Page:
CSL Daily 7/23/17

FACT OF THE DAY:

While two dozen poems by Lewis were published in Punch, “Revival or Decay?” is the only non-fiction work published there.

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QUOTE OF THE DAY:

“All sorts of things will make a man brave for the time being. Alcohol, ignorance of the danger, anger, self-respect, human loyalty, and love of God. But they’re not all equally good sources.”

The Anvil
(BBC Radio Broadcast aired 7/22/1943)

CSL Daily 7/22/17

FACT OF THE DAY:

Lewis was a guest on “The Anvil” that was aired July 22, 1943. This BBC radio program was recorded on the 19th. His comments were printed in 1981 special edition of Mere Christianity.

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QUOTE OF THE DAY:

“If you will go to God just as you are, fully admitting that you care about Him very little, and put yourself in His hand, if you’re even ready to be made to care and leave Him to work, He’ll do the rest.”

The Anvil
(BBC Radio Broadcast aired 7/22/1943)

CSL Daily 7/19/17

FACT OF THE DAY:

On July 19, 1943 “The Anvil” (a BBC radio program) recorded its show with Lewis as one of the guests.

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QUOTE OF THE DAY:

“The safest road to Hell is the gradual one—the gentle slope, soft underfoot, without sudden turnings, without milestones, without signposts.”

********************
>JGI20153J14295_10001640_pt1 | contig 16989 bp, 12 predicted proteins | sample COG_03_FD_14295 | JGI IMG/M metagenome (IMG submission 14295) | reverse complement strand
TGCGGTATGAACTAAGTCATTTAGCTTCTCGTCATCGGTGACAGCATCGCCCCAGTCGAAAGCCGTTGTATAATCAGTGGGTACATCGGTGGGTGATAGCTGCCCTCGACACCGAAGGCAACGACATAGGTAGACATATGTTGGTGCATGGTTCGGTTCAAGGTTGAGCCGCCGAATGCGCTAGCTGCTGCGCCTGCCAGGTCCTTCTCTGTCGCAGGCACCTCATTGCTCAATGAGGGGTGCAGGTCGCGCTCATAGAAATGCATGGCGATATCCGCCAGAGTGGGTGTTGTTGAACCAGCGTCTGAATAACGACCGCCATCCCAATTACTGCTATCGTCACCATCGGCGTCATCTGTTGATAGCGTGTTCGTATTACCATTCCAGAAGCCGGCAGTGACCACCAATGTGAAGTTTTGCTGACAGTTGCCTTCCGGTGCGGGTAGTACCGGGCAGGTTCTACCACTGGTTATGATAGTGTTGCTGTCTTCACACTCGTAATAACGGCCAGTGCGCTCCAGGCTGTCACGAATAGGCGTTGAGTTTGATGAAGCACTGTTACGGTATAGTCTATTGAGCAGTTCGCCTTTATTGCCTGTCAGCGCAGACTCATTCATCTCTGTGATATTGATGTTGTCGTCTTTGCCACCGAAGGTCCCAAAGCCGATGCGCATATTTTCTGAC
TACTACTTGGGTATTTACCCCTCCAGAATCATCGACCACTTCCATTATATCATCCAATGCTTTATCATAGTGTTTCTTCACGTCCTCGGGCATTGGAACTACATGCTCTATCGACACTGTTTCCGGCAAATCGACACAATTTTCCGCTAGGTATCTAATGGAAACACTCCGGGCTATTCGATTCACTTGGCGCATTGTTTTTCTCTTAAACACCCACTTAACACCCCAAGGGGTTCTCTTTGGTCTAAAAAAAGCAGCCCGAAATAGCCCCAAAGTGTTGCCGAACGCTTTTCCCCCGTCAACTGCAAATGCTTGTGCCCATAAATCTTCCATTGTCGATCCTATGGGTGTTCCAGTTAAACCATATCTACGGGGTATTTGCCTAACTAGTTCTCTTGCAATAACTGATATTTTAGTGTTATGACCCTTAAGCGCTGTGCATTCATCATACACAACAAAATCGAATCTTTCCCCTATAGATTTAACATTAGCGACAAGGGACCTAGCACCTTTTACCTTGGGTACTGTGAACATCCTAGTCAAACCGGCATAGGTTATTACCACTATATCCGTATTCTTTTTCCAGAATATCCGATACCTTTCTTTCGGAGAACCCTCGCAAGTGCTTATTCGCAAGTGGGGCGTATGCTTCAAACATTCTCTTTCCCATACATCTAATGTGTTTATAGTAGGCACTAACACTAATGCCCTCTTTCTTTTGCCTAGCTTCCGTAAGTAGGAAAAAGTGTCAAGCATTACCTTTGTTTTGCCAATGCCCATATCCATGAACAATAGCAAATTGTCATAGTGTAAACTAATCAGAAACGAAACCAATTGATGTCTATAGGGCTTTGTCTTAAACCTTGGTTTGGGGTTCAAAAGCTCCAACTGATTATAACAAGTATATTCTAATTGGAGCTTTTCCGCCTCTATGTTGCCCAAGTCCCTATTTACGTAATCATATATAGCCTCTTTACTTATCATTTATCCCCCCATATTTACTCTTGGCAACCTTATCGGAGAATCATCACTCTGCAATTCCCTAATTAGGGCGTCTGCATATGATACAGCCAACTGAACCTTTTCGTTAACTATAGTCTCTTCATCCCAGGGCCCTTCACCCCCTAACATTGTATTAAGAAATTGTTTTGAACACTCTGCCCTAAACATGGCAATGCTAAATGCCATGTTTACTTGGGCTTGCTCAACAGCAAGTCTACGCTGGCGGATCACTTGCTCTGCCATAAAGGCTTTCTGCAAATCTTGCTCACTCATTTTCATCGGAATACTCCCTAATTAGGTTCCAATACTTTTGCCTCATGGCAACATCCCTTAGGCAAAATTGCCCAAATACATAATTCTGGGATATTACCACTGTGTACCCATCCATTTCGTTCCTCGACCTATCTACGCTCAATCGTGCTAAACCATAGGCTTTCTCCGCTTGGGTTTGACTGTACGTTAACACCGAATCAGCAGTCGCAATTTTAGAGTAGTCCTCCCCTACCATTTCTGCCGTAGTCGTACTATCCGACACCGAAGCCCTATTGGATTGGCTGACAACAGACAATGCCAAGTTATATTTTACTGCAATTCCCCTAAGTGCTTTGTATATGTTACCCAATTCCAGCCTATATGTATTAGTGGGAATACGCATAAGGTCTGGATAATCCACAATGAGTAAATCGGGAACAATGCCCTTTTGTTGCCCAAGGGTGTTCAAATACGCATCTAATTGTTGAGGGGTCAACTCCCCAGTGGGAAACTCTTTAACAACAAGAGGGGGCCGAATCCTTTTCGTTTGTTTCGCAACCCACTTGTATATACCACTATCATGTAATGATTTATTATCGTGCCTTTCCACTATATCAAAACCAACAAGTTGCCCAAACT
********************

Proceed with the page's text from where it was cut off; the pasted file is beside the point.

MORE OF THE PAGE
The Screwtape Letters XII
(Published in The Guardian on 7/18/1941)

CSL Daily 7/13/17

FACT OF THE DAY:

Broadcast Talks was first released in the U.K. on July 13, 1942, containing the first two BBC radio series.

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QUOTE OF THE DAY:

“Whenever you find a man who says he does not believe in a real Right and Wrong, you will find the same man going back on this a moment later. He may break his promise to you, but if you try breaking one to him he will be complaining ‘It’s not fair’ before you can say Jack Robinson.”

Broadcast Talks
(Published on 7/13/1942)

(CMCSL-4): After Winston Churchill, Lewis Was the Most Recognized Voice in Britain in the 1940’s

This is part of an occasional series exploring questionable claims about the life or writings of C.S. Lewis.  For a list of the topics either already explored or planned to be examined you can visit the introduction to this series.    


Most people enjoy being recognized. In fact, those who are well-known are usually ones who seek out the fame. This was not the case for C.S. Lewis. While he enjoyed the company of friends and spoke publicly, he was also a rather bookish man. In an interview published in the September 8, 1947 issue of Time he is quoted as saying, “I like monotony.” So, even though Lewis didn’t seek to be famous, he nevertheless became a public figure.

Much of his fame (at least in England) is attributed to the fact that he was on the radio (BBC) speaking in favor of the Christian faith on four series of talks that later became the book Mere Christianity. His third show from the first series had an audience of over two million listeners! Is it any wonder there is the claim that Lewis was the most recognized voice after Winston Churchill? Even though this detail has been mentioned by established scholars, it is simply not true.